El Pasoans Brave The Cold For Out Of This World Lunar Eclipse Pix
A once-in-a-lifetime look at the longest partial Blood Moon eclipse had El Pasoans up in the middle of the night to capture the spectacular celestial event this morning.
2021 has been full of astronomical activity, beginning with impressive meteor showers and lunar eclipses, including yesterday's partial and longest Blood Moon eclipse of the 21st century.
November's lunar eclipse began Thursday evening around 11 p.m., peaking around 2 a.m., and was very close to a total lunar eclipse (97%), with just a sliver of the moon missing Earth's dark inner shadow.
During its transition, the moon briefly appeared rusty orange or red, similar to what occurs during the height of a total eclipse, and El Pasoans were ready for it.
This particular Blood Moon eclipse was unique because it was the longest lunar eclipse since 1440, and it won't occur again until 2669.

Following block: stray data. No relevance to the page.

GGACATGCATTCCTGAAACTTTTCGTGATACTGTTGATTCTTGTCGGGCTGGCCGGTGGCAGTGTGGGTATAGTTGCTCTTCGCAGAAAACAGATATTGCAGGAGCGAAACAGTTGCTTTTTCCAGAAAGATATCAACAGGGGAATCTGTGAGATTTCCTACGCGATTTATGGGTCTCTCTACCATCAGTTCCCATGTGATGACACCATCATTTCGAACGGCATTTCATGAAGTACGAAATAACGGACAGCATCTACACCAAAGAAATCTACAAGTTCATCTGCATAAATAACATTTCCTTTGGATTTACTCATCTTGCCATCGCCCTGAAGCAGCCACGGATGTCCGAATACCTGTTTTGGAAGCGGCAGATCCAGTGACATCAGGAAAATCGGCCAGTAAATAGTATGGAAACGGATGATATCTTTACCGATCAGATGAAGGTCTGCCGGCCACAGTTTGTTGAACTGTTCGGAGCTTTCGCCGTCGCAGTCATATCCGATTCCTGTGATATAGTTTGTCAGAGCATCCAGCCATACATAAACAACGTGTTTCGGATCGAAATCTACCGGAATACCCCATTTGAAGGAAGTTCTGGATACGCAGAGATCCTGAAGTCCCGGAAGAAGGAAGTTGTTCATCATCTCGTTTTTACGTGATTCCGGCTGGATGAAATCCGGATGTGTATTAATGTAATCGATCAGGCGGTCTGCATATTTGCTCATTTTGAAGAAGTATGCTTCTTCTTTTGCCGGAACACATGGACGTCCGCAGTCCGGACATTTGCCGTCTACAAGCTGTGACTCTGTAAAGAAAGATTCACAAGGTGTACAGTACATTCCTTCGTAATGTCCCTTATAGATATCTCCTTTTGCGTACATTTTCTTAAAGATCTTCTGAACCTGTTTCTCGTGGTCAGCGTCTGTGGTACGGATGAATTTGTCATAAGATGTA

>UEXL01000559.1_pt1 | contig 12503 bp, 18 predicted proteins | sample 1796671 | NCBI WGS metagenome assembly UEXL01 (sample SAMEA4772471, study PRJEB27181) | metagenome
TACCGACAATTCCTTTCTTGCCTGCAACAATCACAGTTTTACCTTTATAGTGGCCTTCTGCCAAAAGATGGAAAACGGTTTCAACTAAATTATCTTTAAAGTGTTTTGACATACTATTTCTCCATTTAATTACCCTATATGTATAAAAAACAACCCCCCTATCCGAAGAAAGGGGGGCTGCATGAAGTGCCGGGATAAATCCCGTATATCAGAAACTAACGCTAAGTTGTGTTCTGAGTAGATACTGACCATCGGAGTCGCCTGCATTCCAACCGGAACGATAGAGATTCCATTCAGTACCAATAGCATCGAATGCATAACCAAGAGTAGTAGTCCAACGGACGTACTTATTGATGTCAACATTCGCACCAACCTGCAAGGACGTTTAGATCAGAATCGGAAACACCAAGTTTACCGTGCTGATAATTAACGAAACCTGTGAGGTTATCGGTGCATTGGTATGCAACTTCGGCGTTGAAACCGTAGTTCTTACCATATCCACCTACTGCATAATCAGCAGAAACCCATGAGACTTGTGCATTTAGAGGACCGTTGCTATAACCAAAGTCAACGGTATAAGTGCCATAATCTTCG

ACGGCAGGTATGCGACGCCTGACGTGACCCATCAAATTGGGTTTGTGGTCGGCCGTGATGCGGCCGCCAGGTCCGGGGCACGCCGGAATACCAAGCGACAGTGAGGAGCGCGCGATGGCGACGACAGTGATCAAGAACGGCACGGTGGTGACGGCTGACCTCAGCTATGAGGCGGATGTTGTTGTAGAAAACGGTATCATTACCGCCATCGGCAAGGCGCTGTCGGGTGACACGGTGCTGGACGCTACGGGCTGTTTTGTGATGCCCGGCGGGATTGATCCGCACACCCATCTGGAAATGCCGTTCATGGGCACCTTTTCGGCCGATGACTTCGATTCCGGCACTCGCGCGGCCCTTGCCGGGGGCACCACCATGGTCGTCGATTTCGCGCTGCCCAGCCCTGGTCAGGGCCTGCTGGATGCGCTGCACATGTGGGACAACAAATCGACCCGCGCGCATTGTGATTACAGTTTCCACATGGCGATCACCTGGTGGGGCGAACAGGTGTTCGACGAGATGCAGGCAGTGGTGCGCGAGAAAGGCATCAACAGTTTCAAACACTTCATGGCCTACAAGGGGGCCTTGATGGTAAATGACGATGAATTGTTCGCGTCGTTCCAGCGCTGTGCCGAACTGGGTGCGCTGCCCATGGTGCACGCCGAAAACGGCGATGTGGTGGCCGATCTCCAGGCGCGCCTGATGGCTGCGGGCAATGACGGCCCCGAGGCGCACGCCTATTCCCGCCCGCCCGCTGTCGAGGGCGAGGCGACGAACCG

The eclipse took about six hours to complete, and amateur photographers not only braved the chilly temps but they managed to stay up all night to capture one of nature's most beautiful wonders.
I, too, managed to stay up until 3 a.m. and found the eclipse right over my home, and while I tried to take a picture with my phone, it didn't compare to seeing it unfold IRL.
Some El Pasoans, too, tried capturing the eclipse on their phones, while others pulled out their fancy cameras and managed to take some impressive and out-of-this-world shots.
One local photographer even put together an elapsed composition of the lunar eclipse over the Great Candela memorial at Walmart.
No worries if you missed out on the spectacle because you will have another chance to witness a total 100% eclipse that will turn the moon blood-red in the summer of 2022.
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